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New policy demands 20 percent of federal code be open source

Plus, agencies will have to share internally-developed code among themselves.
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For years, the Obama Administration has been pushing for greater transparency and parity between federal agencies and the general public. After months of negotiations and discussions, the Office of Management and Budget is easing open federal computer code for inspection. The OMB revealed its finalized requirements for the Federal Source Code policy on Monday, which demand federal projects make at least 20 percent of their computer code open source. What's more, agencies will be expected to share all internally-developed code with one another.

The OMB plans to test this new policy during a two-year pilot program. Should the release of this code be deemed more valuable than whatever issues and unforeseen pitfalls arise from its being made public, the OMB may decide to increase the open-source requirements. In fact, until just recently, the OMB was pushing to make all federally created code to be open source. This data will be made available on Code.gov, a clearinghouse site that should launch in the next couple of months.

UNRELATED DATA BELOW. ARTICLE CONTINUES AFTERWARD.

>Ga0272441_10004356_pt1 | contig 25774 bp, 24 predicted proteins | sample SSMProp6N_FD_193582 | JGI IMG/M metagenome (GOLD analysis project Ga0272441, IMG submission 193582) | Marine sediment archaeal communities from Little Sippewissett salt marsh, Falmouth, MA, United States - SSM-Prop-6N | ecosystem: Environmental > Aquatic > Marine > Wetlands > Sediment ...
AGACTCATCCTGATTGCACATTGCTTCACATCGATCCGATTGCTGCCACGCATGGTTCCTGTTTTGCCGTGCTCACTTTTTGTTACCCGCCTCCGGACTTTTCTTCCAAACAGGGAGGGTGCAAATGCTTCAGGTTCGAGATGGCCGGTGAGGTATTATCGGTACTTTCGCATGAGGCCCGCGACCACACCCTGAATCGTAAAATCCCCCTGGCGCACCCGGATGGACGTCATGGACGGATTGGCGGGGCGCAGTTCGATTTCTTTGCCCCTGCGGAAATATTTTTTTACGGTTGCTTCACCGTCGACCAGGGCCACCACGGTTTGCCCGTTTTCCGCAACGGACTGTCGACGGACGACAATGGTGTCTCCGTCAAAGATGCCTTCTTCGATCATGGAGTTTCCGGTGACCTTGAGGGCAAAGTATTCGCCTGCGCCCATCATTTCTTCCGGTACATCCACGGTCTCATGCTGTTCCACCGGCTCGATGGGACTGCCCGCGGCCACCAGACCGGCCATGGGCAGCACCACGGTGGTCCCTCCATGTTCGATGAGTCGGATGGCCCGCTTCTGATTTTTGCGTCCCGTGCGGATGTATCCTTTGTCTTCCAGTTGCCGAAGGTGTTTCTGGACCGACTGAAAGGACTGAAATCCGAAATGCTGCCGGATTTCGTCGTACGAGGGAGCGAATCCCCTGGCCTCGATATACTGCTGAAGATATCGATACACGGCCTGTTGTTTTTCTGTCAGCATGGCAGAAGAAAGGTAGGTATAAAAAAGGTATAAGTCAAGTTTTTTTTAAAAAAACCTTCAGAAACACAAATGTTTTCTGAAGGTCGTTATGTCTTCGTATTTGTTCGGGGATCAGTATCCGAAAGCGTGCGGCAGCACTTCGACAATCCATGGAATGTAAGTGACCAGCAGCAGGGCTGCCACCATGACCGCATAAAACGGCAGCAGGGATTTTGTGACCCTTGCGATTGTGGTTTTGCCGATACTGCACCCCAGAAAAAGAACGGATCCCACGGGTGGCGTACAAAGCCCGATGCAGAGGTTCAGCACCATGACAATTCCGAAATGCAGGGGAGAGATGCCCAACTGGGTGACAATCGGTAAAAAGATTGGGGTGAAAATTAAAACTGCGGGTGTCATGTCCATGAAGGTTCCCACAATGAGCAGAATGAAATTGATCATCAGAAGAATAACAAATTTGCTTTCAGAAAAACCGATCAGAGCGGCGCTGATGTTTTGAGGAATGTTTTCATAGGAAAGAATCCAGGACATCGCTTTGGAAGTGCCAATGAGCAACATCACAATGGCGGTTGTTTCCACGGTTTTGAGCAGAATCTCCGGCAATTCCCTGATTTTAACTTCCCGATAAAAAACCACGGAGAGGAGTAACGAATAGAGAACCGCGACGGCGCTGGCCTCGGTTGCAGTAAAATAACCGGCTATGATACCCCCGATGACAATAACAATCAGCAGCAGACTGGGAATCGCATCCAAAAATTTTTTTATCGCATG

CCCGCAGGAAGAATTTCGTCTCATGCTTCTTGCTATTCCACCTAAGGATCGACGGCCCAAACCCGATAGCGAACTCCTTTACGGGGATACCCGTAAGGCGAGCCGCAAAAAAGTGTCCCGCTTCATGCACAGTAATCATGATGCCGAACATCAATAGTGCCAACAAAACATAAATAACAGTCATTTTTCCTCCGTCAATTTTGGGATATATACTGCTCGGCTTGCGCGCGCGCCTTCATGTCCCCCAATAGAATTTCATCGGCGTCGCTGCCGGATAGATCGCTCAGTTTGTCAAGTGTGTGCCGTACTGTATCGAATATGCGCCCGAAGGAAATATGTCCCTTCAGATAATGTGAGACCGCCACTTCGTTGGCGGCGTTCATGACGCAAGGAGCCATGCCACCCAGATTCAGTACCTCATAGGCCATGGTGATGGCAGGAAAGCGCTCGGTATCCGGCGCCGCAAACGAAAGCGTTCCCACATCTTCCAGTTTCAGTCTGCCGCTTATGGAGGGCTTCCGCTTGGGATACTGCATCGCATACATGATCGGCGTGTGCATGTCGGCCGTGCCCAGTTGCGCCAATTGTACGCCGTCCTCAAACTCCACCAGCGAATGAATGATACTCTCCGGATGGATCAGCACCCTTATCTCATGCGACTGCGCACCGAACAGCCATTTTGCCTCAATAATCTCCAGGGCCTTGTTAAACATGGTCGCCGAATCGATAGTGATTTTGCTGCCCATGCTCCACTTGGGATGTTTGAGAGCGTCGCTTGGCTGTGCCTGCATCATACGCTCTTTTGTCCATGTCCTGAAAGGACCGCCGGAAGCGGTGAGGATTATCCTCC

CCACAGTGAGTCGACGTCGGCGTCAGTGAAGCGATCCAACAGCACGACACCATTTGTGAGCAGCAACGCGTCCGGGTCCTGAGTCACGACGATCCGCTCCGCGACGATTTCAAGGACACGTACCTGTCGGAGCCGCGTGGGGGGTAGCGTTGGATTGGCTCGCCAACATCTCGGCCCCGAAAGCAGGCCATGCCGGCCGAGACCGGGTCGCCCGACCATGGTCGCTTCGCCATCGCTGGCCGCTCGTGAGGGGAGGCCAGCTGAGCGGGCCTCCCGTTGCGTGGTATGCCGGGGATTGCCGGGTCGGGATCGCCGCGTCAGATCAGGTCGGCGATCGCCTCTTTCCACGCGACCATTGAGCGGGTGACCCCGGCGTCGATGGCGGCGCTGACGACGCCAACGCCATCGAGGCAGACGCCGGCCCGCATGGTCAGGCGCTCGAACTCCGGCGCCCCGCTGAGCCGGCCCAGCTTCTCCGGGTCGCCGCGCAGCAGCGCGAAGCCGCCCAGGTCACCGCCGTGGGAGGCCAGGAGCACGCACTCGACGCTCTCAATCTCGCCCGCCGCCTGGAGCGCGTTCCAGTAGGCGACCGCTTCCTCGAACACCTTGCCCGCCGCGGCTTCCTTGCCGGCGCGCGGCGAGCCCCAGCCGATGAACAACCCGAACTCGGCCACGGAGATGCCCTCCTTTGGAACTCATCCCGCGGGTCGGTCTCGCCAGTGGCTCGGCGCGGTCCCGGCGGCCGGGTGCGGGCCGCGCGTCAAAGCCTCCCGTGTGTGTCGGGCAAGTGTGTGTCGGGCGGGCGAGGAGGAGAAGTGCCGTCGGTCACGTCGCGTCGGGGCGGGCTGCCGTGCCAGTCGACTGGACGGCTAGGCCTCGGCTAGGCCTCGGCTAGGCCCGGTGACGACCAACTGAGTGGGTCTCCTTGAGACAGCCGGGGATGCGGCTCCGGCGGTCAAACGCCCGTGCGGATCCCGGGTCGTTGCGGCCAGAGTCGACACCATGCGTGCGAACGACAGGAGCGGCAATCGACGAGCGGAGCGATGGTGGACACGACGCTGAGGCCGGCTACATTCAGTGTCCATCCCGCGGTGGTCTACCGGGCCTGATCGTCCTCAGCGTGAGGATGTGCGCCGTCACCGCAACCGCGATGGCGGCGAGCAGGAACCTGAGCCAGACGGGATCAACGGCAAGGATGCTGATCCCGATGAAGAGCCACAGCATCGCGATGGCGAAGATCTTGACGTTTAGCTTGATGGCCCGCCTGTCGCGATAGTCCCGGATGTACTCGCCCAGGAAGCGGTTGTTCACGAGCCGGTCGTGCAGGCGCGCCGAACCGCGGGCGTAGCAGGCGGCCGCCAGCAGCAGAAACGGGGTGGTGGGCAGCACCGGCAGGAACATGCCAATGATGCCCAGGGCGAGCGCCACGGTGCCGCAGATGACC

While this is certainly a commendable first step by the Obama Administration towards openness and transparency, two key positions of the president's 2012 platform, much more remains to be done. These new rules don't apply to privately developed code, even if it's used by the government. For example, Wiscon's use of the COMPAS sentencing software were recently deemed constitutional -- at least, not a violation of a defendant's due process rights -- despite nobody outside the company knowing how the proprietary algorithms actually work.

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